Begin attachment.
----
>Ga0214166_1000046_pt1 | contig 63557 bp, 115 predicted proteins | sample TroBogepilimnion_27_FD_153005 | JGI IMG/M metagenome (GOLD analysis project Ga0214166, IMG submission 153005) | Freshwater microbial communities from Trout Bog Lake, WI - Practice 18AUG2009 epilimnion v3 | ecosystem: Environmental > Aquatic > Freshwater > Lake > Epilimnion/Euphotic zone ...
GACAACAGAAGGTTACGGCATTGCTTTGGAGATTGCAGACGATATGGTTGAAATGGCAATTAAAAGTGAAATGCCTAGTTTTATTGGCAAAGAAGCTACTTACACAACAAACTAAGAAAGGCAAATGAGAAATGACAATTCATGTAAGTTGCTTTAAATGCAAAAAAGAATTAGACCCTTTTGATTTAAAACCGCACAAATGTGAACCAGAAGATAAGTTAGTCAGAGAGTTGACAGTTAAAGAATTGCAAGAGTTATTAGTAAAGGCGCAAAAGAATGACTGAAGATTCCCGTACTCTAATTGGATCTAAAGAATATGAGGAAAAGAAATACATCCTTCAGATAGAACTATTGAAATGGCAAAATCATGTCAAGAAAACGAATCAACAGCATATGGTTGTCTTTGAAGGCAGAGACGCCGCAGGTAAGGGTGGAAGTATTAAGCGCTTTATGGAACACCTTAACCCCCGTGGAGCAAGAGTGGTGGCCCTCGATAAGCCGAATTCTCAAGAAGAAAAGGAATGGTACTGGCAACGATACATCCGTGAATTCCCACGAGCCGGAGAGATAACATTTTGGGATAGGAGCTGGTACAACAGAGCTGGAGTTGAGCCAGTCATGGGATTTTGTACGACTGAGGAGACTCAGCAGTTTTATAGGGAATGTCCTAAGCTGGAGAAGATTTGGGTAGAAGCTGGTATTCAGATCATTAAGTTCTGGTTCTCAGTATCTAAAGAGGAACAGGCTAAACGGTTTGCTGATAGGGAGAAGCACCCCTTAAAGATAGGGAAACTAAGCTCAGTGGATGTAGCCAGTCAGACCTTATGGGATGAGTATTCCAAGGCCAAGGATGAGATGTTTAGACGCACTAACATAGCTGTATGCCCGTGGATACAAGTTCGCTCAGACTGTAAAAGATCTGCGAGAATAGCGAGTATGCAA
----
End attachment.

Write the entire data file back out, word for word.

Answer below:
>Ga0214166_1000046_pt1 | contig 63557 bp, 115 predicted proteins | sample TroBogepilimnion_27_FD_153005 | JGI IMG/M metagenome (GOLD analysis project Ga0214166, IMG submission 153005) | Freshwater microbial communities from Trout Bog Lake, WI - Practice 18AUG2009 epilimnion v3 | ecosystem: Environmental > Aquatic > Freshwater > Lake > Epilimnion/Euphotic zone ...
GACAACAGAAGGTTACGGCATTGCTTTGGAGATTGCAGACGATATGGTTGAAATGGCAATTAAAAGTGAAATGCCTAGTTTTATTGGCAAAGAAGCTACTTACACAACAAACTAAGAAAGGCAAATGAGAAATGACAATTCATGTAAGTTGCTTTAAATGCAAAAAAGAATTAGACCCTTTTGATTTAAAACCGCACAAATGTGAACCAGAAGATAAGTTAGTCAGAGAGTTGACAGTTAAAGAATTGCAAGAGTTATTAGTAAAGGCGCAAAAGAATGACTGAAGATTCCCGTACTCTAATTGGATCTAAAGAATATGAGGAAAAGAAATACATCCTTCAGATAGAACTATTGAAATGGCAAAATCATGTCAAGAAAACGAATCAACAGCATATGGTTGTCTTTGAAGGCAGAGACGCCGCAGGTAAGGGTGGAAGTATTAAGCGCTTTATGGAACACCTTAACCCCCGTGGAGCAAGAGTGGTGGCCCTCGATAAGCCGAATTCTCAAGAAGAAAAGGAATGGTACTGGCAACGATACATCCGTGAATTCCCACGAGCCGGAGAGATAACATTTTGGGATAGGAGCTGGTACAACAGAGCTGGAGTTGAGCCAGTCATGGGATTTTGTACGACTGAGGAGACTCAGCAGTTTTATAGGGAATGTCCTAAGCTGGAGAAGATTTGGGTAGAAGCTGGTATTCAGATCATTAAGTTCTGGTTCTCAGTATCTAAAGAGGAACAGGCTAAACGGTTTGCTGATAGGGAGAAGCACCCCTTAAAGATAGGGAAACTAAGCTCAGTGGATGTAGCCAGTCAGACCTTATGGGATGAGTATTCCAAGGCCAAGGATGAGATGTTTAGACGCACTAACATAGCTGTATGCCCGTGGATACAAGTTCGCTCAGACTGTAAAAGATCTGCGAGAATAGCGAGTATGCAA